The Florida Gulf Bank purchase comes a little more than a year after IberiaBank announced its acquisition of Metairie-based Omni Bank, a $40 million stock deal that carried IberiaBank into the top five ranking in the New Orleans area. The deal marked IberiaBank’s first Louisiana acquisition in seven years. Three weeks after revealing its plans to buy Omni Bank, IberiaBank announced its acquisition of Cameron State Bank of Lake Charles, which added 22 branches and $706 million in assets to IberiaBank’s portfolio.
The latest acquisition announcement also falls on the heels of IberiaBank’s 125th birthday, which the bank celebrated the week of March 12 with iPad giveaways, free gasoline and other events to commemorate the milestone.
— Heather Miller
Amount the CEO of The Daily Advertiser’s parent company got in severance when he resigned last year citing health problems.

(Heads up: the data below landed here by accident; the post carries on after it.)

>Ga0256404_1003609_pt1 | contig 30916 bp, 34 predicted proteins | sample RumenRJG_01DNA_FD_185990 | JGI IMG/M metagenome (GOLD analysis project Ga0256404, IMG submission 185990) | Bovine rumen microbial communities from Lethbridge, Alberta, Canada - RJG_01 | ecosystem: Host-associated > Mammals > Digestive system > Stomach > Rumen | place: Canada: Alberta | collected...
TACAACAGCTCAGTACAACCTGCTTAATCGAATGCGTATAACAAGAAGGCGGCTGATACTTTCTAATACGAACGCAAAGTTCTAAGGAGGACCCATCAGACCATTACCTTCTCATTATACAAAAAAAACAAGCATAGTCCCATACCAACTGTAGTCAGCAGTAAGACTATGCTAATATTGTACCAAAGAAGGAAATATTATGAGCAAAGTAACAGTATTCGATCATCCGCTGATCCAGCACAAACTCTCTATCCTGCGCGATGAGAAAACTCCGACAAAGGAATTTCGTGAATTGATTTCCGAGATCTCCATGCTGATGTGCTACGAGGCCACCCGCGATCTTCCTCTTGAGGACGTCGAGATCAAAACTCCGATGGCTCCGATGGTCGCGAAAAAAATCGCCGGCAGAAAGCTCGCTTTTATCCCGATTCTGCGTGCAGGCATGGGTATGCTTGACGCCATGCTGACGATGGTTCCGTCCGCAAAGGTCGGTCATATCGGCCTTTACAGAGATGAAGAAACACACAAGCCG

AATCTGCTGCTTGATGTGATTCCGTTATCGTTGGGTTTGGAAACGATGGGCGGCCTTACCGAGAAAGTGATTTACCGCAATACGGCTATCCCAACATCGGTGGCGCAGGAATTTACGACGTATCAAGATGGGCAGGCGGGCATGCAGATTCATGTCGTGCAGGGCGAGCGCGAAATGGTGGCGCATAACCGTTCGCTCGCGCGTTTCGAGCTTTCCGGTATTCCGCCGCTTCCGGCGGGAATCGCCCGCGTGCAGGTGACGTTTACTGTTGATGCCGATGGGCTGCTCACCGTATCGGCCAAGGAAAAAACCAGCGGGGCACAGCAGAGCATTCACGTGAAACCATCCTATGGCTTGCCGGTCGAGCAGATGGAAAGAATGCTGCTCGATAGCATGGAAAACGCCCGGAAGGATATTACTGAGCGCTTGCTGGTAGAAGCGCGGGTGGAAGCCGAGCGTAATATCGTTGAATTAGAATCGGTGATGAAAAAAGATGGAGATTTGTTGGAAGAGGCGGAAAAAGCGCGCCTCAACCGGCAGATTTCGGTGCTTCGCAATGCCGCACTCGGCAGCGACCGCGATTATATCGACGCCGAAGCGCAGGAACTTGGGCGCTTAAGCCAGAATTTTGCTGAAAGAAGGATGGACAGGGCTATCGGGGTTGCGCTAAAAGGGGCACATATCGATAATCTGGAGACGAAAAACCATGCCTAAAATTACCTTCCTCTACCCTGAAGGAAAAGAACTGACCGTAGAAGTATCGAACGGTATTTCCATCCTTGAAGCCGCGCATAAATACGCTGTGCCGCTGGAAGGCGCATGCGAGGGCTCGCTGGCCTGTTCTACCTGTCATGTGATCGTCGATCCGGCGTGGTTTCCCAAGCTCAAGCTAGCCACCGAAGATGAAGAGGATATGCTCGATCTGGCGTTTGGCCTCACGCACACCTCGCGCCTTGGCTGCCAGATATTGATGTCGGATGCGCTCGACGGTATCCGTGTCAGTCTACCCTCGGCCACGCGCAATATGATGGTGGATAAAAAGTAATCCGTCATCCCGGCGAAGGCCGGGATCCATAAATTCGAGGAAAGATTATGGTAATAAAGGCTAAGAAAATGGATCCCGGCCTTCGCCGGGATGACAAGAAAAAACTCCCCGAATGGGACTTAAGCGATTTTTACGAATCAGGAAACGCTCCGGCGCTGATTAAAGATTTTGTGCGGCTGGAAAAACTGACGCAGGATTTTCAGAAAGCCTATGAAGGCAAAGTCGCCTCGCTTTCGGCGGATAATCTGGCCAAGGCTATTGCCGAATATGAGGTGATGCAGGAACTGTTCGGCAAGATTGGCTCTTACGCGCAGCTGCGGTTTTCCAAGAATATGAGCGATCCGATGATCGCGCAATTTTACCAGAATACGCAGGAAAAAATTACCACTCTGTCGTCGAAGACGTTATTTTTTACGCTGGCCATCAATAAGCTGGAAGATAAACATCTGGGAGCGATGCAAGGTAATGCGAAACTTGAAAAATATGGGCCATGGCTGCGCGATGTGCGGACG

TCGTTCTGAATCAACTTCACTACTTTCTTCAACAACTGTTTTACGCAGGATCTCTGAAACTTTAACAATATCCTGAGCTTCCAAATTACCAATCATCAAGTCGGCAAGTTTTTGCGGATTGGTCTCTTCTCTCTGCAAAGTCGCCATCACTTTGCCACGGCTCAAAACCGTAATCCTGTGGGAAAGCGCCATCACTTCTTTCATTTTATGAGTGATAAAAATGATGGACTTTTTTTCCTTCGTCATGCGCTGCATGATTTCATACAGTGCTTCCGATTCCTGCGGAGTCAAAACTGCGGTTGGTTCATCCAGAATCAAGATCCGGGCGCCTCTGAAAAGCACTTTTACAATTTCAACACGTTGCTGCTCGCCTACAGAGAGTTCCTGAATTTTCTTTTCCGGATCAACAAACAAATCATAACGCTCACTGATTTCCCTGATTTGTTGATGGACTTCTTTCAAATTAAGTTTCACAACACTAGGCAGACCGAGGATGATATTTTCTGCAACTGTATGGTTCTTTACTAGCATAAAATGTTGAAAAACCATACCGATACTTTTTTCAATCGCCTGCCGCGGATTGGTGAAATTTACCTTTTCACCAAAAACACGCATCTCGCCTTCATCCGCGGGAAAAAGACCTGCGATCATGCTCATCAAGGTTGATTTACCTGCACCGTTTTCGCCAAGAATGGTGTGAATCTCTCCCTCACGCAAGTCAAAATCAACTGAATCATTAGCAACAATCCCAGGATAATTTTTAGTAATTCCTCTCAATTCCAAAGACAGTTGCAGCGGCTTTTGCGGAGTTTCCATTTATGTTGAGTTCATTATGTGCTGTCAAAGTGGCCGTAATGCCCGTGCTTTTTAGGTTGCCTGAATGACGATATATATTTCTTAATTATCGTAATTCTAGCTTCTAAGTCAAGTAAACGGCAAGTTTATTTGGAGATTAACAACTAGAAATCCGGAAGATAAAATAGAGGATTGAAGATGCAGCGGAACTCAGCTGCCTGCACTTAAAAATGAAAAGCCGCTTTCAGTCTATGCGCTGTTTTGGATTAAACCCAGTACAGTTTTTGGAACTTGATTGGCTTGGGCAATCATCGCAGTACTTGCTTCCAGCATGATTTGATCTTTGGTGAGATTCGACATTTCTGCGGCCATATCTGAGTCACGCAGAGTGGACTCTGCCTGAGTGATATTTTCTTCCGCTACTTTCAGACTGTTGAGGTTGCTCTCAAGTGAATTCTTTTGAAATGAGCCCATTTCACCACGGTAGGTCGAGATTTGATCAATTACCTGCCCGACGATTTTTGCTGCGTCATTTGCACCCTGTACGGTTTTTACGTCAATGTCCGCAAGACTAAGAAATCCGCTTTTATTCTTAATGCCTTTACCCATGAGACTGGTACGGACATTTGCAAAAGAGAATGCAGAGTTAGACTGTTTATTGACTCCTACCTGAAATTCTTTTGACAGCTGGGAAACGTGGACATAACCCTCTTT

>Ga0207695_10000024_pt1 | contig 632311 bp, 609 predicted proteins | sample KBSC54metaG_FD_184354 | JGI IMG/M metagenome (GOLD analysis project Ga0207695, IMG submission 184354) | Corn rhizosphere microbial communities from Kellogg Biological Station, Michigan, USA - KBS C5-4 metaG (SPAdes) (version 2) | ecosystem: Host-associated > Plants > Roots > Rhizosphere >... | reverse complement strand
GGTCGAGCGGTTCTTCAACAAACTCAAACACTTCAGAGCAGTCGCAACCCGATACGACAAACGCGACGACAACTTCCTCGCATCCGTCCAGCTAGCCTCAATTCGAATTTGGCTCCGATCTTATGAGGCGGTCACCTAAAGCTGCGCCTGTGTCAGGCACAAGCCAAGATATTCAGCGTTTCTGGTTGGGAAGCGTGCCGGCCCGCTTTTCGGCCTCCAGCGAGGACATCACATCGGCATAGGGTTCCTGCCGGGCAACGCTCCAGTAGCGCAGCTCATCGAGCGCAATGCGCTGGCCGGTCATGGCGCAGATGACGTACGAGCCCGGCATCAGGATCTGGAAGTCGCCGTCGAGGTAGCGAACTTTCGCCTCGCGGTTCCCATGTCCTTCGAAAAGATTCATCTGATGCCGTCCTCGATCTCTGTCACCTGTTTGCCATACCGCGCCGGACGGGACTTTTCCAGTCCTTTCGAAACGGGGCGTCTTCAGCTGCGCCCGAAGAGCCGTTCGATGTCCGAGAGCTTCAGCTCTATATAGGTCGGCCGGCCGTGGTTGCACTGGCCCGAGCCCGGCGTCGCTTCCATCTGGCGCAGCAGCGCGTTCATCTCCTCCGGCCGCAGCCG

During his stint with Gannett, the parent company of the USA Today and 80 other American newspapers, Craig Dubow slashed some 20,000 jobs, including positions right here in Lafayette. In noting his departure, The Wall Street Journal wrote: “His short six-year tenure was, by most accounts, a disaster. Gannett’s stock price declined to about $10 a share from a high of $75 the day after he took over; the number of employees at Gannett plummeted to 32,000 from about 52,000, resulting in a remarkable diminution in journalistic boots on the ground at the 82 newspapers the company owns. Never a standout in journalism performance, the company strip-mined its newspapers in search of earnings, leaving many communities with far less original, serious reporting.” The Journal was pointing out the irony of a USA Today editorial, “5 Good Reasons Why Wall Street Breeds Protesters,” that ran the week after Dubow’s departure: “The bonus system has gone beyond a means of rewarding talent and is now Wall Street’s primary business,” the newspaper editorial stated, adding: “Institutions take huge gambles because the short-term returns are a rationale for their rich payouts. But even when the consequences of their risky behavior come back to haunt them, they still pay huge bonuses.”